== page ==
Malcolm Turnbull has been spruiking 12Mbps minimum broadband for years. Suddenly, it’s "just not satisfactory" — and it's OK for him to continue to dodge any substantive questions around the Coalition’s plan. Maybe that’s because nobody's asking them.
A view from the trenches of Australian telecommunications. As the name implies, it’s a two-way conversation and we ask you not to pull any punches ... we won’t.
A bulletin board troll in the 1980s, David Braue has been online long enough to remember using the text-based Lynx browser to visit www.ibm.com, one of around 100 Web sites available back then. Telecoms has remained an obsession as he developed ever more complicated schemes to stay in touch with family overseas without going broke. After more than a decade covering Australia's ICT industry - and watching our telcos stumble time and again - he's eager to call them to task.
Malcolm Turnbull has been caught investing in a telco that's rolling out fibre to the home, despite opposing such a move in Australia.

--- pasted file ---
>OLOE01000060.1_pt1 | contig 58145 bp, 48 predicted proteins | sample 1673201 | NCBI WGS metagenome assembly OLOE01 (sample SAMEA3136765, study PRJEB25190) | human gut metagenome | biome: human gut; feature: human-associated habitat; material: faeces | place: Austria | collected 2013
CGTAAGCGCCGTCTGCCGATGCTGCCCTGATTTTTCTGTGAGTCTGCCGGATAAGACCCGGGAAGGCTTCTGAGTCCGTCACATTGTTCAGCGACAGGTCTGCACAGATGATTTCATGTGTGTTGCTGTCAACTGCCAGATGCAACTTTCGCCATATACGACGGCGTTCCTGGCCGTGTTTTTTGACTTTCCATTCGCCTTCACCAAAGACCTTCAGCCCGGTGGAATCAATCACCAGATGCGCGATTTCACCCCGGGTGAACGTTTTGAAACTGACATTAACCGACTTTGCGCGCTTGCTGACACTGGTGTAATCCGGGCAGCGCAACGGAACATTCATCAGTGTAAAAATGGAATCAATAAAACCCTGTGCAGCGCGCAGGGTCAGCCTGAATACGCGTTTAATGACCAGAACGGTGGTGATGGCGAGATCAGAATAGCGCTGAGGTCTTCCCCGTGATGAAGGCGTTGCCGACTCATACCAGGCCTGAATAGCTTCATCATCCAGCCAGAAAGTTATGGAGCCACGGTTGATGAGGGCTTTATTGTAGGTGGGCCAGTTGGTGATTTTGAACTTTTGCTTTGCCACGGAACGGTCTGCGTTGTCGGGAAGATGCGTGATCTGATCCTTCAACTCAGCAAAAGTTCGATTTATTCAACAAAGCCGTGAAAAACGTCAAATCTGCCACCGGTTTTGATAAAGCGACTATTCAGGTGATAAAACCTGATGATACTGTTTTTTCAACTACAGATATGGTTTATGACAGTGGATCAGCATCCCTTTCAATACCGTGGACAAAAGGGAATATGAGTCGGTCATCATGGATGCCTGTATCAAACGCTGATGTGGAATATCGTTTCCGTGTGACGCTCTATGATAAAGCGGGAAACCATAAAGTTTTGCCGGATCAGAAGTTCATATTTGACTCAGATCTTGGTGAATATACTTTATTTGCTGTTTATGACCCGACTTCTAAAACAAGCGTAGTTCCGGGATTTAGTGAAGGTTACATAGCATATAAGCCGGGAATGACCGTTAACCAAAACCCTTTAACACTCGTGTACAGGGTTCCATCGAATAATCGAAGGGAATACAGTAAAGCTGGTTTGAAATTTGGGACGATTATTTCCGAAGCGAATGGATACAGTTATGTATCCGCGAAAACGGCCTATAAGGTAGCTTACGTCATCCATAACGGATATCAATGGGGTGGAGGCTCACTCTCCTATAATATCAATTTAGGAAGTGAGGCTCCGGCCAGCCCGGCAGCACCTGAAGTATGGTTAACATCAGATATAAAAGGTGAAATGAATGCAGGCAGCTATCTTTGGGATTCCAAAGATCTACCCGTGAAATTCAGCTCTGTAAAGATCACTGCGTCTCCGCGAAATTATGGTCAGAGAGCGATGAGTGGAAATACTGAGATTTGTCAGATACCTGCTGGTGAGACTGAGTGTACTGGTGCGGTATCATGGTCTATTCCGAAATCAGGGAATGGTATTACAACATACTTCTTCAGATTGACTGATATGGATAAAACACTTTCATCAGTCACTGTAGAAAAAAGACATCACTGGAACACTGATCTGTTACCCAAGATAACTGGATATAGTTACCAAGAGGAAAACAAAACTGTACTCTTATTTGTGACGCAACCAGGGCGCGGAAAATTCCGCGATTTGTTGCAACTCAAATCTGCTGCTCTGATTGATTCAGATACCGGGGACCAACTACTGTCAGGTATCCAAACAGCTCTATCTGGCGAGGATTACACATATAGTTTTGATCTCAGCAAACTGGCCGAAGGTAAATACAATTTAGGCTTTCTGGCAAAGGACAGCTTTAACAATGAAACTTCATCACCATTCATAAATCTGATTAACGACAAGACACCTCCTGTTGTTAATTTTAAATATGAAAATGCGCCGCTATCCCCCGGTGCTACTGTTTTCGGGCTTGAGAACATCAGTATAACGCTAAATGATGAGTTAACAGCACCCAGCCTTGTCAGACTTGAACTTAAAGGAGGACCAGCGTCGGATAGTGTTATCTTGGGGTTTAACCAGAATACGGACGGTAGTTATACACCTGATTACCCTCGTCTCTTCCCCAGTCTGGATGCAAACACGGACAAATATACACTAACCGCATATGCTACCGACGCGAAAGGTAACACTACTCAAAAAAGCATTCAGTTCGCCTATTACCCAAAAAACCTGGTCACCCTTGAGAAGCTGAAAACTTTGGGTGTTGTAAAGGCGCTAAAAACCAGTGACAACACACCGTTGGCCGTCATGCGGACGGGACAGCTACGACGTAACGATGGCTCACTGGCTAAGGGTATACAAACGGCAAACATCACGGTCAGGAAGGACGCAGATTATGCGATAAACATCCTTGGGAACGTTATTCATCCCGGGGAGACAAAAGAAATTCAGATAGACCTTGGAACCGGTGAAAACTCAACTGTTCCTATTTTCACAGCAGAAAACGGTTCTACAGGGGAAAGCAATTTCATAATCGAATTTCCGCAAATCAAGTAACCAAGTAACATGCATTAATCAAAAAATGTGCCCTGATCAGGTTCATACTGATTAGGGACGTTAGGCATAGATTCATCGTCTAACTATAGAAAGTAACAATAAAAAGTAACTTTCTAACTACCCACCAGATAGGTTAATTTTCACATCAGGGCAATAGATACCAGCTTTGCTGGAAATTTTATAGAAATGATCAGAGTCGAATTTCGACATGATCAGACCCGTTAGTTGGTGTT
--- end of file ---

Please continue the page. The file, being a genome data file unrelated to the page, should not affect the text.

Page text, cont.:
The AU$150,000 quotation from NBN Co to run fibre to an SA man's home may seem extravagant, but it's a great benchmark for satellite and wireless-targeted communities that could use group-buying strategies to broker an acceptable price.
Now that the updated NBN corporate plan is out, we have better numbers to inform public debate. Haters have jumped to conclusions, but if Conroy is smart, he’ll lift the NBN’s bushel to silence the critics.
The death of the Pacific Fibre undersea cable reflects continuing risk aversion in the telecoms private sector. Given the NBN's looming bandwidth hunger, should the government step in and extend the network overseas?
Malcolm Turnbull’s plans to build our rural NBN using direct subsidies reflects classic Coalition theory, but the failure of a similar US program suggests his blind faith in the private sector may well be misplaced.
The TelstraClear sale seems like a great deal for Telstra, but what will it mean for Vodafone?
Just because it sounds plausible in an academic world to keep Optus' hybrid fibre coaxial network alive, doesn't mean that it is.
A new telco code to protect consumers has been given the OK today by the industry regulator, but will it really fix things or will buyers still need to remember the "caveat emptor" principle?
The level of National Broadband Network (NBN) policy schizophrenia within the Liberal Party never ceases to amaze.